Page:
In countries like India, where bread flour is not easily available, you can use regular all purpose flour with an egg or 1/2 cup buttermilk at room temperature. You can, however, try searching on online sites, like Zansaar, which are known to have a good stock of baking supplies or request your local baker for wheat gluten. I was however looking for a 100% wholewheat bread baking technique without compromising the texture. After a lot of search, I finally laid my hands on a pack of Bread Improver/Wheat Gluten and was overly excited to try a simple wholewheat loaf to see the difference in texture. All this while, I had also bought the Bread Bible on Kindle and started reading the basics of bread making. While it is actually a science to achieve that perfect loaf of bread, I tried to correct my kneading and proofing process wherever possible to achieve better results. There are so many tips and tricks, you have to actually try and experiment in several attempts to know what works best for you. I will add my gathered knowledge on bread baking through all my bread posts and keep updating as well, as I keep experimenting more and start getting better results. Today's recipe is of my own but I have tried to include a few techniques I have read over the past few days. Also, it is quite handy to have a digital kitchen thermometer, especially while baking breads, where temperature plays a vital role.
2 1/2 cup wholewheat flour (I used organic)
3 tbsp sugar
1 1/4 tsp instant dry yeast
1 tbsp vital wheat gluten (optional, but helps in attaining a better texture; please refer to the notes above for options)
1/2 tsp salt
1/4 cup milk powder (you can use any milk powder here including your baby's unused and leftover dry formula milk powder)
2 tbsp olive oil plus a little extra for greasing
2-3 tbsp milk for milk wash
About 1 cup warm water or as required for kneading (33.5 degree celsius)
1. Start with the preparations. Warm a little water, about 100 ml, and dissolve 1 tbsp sugar. Bring it to the desired temperature of 33.5 degree celsius or just comfortable enough to be put on the back of your wrist. Now dissolve the yeast by mixing thoroughly with a fork and let it stand for 10 minutes undisturbed. You may be inclined to start kneading the dough as soon as you see it foaming and frothing. However, be patient and give it those 10 minutes to activate those innumerable number of dry but living cells to feed on the sugar and feel powerful enough to puff up the dough later. Here is how it should look at the end of 10 minutes. If it does not look anywhere close to this, discard and start fresh again and if problem persists, you surely have expired or dead yeast.
2. Sift the flour and salt together and take it in a bowl. To this, add the wheat gluten, if using, milk powder, and sugar. Mix everything well. Keep aside. Also, warm another 100 ml of water to 33.5 degree celsius or just lukewarm and keep it ready.
3. Now, make a well in the center of the flour and pour in the frothy yeast mixture into it. With the help of a spatula, start mixing the flour by stirring only in one direction till the entire liquid is soaked up and forms a lump. There might be some dry flour in the bowl at this point. Try and gather everything well as far as possible into the lump. Cover and let it rest for 20 minutes. This step allows the flour to soak up the water and remain moist and soft while baking.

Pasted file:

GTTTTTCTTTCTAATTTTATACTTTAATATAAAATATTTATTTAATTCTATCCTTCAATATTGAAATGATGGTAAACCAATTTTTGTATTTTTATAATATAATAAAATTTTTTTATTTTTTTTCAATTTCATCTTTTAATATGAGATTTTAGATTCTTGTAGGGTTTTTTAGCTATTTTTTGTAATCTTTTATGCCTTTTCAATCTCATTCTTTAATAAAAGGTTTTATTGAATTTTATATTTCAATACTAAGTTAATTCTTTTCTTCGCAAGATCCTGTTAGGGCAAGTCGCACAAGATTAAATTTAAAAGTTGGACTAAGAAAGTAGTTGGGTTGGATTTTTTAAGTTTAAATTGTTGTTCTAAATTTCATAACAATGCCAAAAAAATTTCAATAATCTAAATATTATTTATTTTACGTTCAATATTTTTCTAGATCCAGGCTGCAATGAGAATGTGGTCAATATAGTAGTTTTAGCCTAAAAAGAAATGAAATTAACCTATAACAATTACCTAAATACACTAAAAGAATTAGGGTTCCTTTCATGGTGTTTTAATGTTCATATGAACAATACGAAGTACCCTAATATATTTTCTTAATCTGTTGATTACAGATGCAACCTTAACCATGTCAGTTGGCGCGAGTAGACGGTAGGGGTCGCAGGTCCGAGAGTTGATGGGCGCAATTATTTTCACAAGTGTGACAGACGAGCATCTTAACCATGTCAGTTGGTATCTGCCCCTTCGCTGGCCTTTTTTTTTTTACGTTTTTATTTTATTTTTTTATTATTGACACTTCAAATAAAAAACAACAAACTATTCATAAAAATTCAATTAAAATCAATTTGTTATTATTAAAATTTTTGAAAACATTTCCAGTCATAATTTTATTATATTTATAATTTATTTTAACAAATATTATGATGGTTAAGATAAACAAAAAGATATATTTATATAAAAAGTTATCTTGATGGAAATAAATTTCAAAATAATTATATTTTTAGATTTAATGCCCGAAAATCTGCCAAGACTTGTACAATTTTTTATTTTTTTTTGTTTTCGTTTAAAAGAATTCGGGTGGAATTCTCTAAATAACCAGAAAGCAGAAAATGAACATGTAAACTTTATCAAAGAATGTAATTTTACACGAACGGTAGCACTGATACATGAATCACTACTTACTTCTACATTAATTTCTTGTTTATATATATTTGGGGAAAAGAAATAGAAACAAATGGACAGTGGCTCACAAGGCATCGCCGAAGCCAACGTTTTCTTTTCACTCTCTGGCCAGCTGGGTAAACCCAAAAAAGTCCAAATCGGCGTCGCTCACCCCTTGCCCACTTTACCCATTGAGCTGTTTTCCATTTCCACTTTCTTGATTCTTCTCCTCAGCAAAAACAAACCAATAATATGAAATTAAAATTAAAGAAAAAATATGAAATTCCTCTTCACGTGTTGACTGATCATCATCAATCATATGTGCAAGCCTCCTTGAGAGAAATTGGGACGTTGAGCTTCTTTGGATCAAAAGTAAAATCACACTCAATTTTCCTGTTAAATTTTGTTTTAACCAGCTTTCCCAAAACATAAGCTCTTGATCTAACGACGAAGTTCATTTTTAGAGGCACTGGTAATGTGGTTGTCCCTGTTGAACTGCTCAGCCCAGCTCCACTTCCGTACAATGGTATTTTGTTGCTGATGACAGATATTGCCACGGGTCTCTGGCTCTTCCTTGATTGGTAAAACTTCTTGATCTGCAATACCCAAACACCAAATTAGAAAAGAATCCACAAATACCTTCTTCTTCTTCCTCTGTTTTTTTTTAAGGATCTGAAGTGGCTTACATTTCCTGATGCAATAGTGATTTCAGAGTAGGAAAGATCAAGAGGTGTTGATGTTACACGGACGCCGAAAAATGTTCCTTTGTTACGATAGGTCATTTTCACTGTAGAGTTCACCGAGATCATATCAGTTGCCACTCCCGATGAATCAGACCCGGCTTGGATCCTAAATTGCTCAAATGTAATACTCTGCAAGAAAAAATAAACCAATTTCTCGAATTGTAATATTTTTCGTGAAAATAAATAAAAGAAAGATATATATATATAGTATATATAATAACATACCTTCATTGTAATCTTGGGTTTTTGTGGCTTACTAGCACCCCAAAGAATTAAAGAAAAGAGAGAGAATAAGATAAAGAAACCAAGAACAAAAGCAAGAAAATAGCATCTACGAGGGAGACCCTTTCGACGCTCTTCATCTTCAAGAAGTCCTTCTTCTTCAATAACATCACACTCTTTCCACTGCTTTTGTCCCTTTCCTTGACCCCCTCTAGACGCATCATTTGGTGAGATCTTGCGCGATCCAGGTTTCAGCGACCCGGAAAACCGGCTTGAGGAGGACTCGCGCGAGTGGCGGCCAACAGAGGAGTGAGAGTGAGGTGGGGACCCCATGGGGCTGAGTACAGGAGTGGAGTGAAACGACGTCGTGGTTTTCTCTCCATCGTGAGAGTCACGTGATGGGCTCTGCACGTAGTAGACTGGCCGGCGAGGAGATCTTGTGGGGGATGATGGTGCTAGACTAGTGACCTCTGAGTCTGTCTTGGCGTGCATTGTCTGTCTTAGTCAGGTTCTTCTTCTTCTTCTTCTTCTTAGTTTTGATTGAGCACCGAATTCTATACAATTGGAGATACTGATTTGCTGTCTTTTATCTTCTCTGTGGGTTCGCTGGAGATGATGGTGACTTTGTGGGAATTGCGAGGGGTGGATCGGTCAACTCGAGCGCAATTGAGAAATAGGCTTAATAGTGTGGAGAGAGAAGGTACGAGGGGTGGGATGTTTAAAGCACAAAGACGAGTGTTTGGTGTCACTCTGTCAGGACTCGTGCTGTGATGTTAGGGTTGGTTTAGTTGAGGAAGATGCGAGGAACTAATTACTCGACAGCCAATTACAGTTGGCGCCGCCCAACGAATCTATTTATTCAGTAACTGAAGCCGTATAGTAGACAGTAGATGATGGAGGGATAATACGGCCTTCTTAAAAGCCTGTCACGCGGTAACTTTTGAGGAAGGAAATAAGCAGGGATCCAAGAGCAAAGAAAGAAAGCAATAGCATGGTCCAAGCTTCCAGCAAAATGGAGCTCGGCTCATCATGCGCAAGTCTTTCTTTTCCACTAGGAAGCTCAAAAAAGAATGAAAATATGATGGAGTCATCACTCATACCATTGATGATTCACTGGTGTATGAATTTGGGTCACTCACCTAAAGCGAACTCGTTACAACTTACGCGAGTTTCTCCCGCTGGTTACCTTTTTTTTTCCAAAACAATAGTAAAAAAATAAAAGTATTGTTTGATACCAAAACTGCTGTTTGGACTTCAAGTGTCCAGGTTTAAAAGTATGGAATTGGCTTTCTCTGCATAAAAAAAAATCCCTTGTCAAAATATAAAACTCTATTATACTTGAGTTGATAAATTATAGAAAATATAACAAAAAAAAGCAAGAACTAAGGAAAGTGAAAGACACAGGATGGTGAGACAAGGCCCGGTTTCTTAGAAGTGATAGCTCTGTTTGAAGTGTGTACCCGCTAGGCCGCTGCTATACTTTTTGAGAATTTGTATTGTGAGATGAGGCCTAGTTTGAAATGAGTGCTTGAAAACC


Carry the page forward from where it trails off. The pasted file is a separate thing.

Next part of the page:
3. Now, pour in the warm water little at a time and the oil and start kneading the dough. If using egg or buttermilk, you must add it now instead of the water. Ensure that the egg or the buttermilk is at room temperature. Transfer the dough to a clean floured surface for kneading further for about 10 minutes. At the end of it, you should have a smooth, soft, and elastic dough. Ensure that the dough is not dry and stiff as wholewheat dough needs to remain a little moist. Oil your hands and lightly grease the dough on the outside. Wrap if loosely in a clingwrap and keep it in a warm place (I keep in the microwave) for the first rise, about 1-1.5 hours or until doubled.
5. Now take the dough out and punch down to release the trapped air. Transfer the dough to a clean surface and, with the help of both the hands, roll the dough out to a uniform thickness rectangular log almost the same size as your loaf tin. Arrange the dough on the prepared loaf pan and spray some water on top and keep it loosely covered. Return it to the warm place for the second rise, about 1-1.5 hours or until the dough starts reaching the brim of the pan or doubled.
6. Towards the end of the second proofing, pre-heat the oven at 175 degree celsius with a pan of hot water inside. This will help form steam inside the oven and helps in browning the crust as well as prevent it from drying out.
7. Take the loaf pan out and give a gentle milk wash on the top with room temperature milk. This is again for a beautiful brown crust. Sprinkle some sesame seeds on top and give a gentle press with the tip of the milk brush to ensure the seeds stick to the top. Put the loaf pan in the pre-heated oven and bake at 175 degree celsius for 20 minutes or until the crust is beautifully browned and sounds hollow when tapped on the top and the internal temperature (by inserting the food thermometer in the center or the side) is between 80-100 degree celsius.
8. Remove the bread immediately from the loaf pan and let it cool completely on a wire rack before slicing. Store in an air tight container.